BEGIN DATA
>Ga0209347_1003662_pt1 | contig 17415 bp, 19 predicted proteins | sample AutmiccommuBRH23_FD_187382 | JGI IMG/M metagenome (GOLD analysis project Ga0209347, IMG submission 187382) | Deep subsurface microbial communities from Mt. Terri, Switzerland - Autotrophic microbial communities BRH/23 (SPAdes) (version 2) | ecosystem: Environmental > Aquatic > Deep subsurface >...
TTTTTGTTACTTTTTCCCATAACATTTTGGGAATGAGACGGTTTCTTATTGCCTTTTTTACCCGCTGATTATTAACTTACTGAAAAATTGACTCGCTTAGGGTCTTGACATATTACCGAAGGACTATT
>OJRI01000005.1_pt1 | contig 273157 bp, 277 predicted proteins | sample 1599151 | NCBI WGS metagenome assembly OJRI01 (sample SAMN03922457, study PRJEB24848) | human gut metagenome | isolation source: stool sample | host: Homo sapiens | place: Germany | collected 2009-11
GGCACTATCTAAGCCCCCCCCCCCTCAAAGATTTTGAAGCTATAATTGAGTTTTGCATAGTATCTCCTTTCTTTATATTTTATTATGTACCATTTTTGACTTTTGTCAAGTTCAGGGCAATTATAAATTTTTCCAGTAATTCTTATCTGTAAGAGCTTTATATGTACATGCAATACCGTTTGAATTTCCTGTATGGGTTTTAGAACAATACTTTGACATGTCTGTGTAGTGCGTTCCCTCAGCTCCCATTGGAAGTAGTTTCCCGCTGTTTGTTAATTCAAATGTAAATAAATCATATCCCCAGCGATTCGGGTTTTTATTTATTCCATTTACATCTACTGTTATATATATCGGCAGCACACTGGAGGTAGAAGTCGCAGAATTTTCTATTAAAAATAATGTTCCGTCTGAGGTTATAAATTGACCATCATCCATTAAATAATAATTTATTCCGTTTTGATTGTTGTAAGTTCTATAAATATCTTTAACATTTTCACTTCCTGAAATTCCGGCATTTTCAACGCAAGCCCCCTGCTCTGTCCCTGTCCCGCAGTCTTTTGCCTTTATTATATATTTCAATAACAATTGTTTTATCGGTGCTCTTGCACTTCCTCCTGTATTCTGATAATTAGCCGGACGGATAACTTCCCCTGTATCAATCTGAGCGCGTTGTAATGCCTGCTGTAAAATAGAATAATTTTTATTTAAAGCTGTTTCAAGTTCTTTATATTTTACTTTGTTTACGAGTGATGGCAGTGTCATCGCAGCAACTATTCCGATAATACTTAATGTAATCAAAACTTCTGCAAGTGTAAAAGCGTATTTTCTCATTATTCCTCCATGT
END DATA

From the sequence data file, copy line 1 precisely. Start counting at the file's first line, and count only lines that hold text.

>Ga0209347_1003662_pt1 | contig 17415 bp, 19 predicted proteins | sample AutmiccommuBRH23_FD_187382 | JGI IMG/M metagenome (GOLD analysis project Ga0209347, IMG submission 187382) | Deep subsurface microbial communities from Mt. Terri, Switzerland - Autotrophic microbial communities BRH/23 (SPAdes) (version 2) | ecosystem: Environmental > Aquatic > Deep subsurface >...